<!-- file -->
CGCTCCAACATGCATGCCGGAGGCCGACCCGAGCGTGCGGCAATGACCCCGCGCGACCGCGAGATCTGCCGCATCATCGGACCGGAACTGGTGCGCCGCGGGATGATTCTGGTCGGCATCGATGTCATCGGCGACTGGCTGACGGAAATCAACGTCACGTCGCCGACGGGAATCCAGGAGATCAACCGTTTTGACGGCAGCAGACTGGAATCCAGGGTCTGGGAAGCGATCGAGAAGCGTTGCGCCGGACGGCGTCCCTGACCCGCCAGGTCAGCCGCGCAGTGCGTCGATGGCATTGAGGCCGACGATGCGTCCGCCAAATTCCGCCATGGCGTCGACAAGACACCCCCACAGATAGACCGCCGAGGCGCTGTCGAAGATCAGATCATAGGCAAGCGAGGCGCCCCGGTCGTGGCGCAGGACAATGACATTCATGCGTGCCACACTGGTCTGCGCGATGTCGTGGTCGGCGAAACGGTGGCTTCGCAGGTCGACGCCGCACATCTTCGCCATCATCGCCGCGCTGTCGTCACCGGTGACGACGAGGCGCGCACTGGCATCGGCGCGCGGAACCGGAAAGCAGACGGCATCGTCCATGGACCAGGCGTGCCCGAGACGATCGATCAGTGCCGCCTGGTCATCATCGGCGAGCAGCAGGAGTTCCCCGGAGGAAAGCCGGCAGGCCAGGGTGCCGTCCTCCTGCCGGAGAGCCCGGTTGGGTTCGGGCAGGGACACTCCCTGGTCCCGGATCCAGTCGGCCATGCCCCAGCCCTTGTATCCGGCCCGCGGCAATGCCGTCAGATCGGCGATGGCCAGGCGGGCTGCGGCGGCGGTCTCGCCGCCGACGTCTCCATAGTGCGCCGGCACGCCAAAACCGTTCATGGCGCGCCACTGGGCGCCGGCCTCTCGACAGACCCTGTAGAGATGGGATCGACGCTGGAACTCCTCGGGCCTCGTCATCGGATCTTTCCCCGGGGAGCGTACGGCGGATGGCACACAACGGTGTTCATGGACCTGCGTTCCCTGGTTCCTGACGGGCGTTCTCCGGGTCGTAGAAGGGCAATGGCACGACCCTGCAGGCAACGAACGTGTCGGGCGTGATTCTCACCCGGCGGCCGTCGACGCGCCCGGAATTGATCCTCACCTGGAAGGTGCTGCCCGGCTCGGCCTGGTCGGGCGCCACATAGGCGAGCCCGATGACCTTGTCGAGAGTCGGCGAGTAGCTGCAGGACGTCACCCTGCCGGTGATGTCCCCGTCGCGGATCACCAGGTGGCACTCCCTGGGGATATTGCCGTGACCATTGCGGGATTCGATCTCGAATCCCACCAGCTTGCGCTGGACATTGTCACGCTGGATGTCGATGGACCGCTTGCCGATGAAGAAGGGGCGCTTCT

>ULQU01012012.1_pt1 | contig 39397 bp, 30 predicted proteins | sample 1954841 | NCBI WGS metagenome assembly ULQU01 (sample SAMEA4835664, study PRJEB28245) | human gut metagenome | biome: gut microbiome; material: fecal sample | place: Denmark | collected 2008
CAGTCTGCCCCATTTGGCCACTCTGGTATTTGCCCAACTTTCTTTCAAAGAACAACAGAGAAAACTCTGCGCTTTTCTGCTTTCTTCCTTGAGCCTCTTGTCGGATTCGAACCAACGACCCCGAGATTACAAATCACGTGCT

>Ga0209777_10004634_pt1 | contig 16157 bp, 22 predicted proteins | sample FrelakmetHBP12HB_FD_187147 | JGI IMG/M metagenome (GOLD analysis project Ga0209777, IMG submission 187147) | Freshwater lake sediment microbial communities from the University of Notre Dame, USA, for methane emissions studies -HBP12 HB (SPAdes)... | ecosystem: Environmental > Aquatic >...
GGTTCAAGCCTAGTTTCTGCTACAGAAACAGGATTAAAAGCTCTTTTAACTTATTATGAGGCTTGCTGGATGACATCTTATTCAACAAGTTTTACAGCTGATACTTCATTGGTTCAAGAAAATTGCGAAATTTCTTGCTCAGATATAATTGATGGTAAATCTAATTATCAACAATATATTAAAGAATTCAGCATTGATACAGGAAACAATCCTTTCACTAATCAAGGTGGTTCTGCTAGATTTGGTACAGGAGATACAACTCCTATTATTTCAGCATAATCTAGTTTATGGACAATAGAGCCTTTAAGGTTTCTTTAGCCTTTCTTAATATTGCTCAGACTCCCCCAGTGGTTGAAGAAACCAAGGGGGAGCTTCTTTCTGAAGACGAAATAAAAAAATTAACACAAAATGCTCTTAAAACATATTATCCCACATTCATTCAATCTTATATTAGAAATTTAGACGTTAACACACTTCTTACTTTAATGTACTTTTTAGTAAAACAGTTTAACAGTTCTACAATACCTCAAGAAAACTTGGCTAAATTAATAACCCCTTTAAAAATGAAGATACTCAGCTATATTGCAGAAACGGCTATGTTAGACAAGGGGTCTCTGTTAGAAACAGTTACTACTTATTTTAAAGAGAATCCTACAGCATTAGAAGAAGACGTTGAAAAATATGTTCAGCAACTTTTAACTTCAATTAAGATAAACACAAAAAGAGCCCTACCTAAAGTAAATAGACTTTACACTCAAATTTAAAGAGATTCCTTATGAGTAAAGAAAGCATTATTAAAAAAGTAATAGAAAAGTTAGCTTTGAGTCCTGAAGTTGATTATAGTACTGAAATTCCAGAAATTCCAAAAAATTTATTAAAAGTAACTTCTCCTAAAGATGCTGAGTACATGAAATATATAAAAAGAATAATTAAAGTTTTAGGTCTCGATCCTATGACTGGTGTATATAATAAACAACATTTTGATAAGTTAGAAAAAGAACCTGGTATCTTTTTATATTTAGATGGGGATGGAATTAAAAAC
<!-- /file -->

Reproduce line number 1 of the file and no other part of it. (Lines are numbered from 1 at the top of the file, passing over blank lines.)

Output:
CGCTCCAACATGCATGCCGGAGGCCGACCCGAGCGTGCGGCAATGACCCCGCGCGACCGCGAGATCTGCCGCATCATCGGACCGGAACTGGTGCGCCGCGGGATGATTCTGGTCGGCATCGATGTCATCGGCGACTGGCTGACGGAAATCAACGTCACGTCGCCGACGGGAATCCAGGAGATCAACCGTTTTGACGGCAGCAGACTGGAATCCAGGGTCTGGGAAGCGATCGAGAAGCGTTGCGCCGGACGGCGTCCCTGACCCGCCAGGTCAGCCGCGCAGTGCGTCGATGGCATTGAGGCCGACGATGCGTCCGCCAAATTCCGCCATGGCGTCGACAAGACACCCCCACAGATAGACCGCCGAGGCGCTGTCGAAGATCAGATCATAGGCAAGCGAGGCGCCCCGGTCGTGGCGCAGGACAATGACATTCATGCGTGCCACACTGGTCTGCGCGATGTCGTGGTCGGCGAAACGGTGGCTTCGCAGGTCGACGCCGCACATCTTCGCCATCATCGCCGCGCTGTCGTCACCGGTGACGACGAGGCGCGCACTGGCATCGGCGCGCGGAACCGGAAAGCAGACGGCATCGTCCATGGACCAGGCGTGCCCGAGACGATCGATCAGTGCCGCCTGGTCATCATCGGCGAGCAGCAGGAGTTCCCCGGAGGAAAGCCGGCAGGCCAGGGTGCCGTCCTCCTGCCGGAGAGCCCGGTTGGGTTCGGGCAGGGACACTCCCTGGTCCCGGATCCAGTCGGCCATGCCCCAGCCCTTGTATCCGGCCCGCGGCAATGCCGTCAGATCGGCGATGGCCAGGCGGGCTGCGGCGGCGGTCTCGCCGCCGACGTCTCCATAGTGCGCCGGCACGCCAAAACCGTTCATGGCGCGCCACTGGGCGCCGGCCTCTCGACAGACCCTGTAGAGATGGGATCGACGCTGGAACTCCTCGGGCCTCGTCATCGGATCTTTCCCCGGGGAGCGTACGGCGGATGGCACACAACGGTGTTCATGGACCTGCGTTCCCTGGTTCCTGACGGGCGTTCTCCGGGTCGTAGAAGGGCAATGGCACGACCCTGCAGGCAACGAACGTGTCGGGCGTGATTCTCACCCGGCGGCCGTCGACGCGCCCGGAATTGATCCTCACCTGGAAGGTGCTGCCCGGCTCGGCCTGGTCGGGCGCCACATAGGCGAGCCCGATGACCTTGTCGAGAGTCGGCGAGTAGCTGCAGGACGTCACCCTGCCGGTGATGTCCCCGTCGCGGATCACCAGGTGGCACTCCCTGGGGATATTGCCGTGACCATTGCGGGATTCGATCTCGAATCCCACCAGCTTGCGCTGGACATTGTCACGCTGGATGTCGATGGACCGCTTGCCGATGAAGAAGGGGCGCTTCT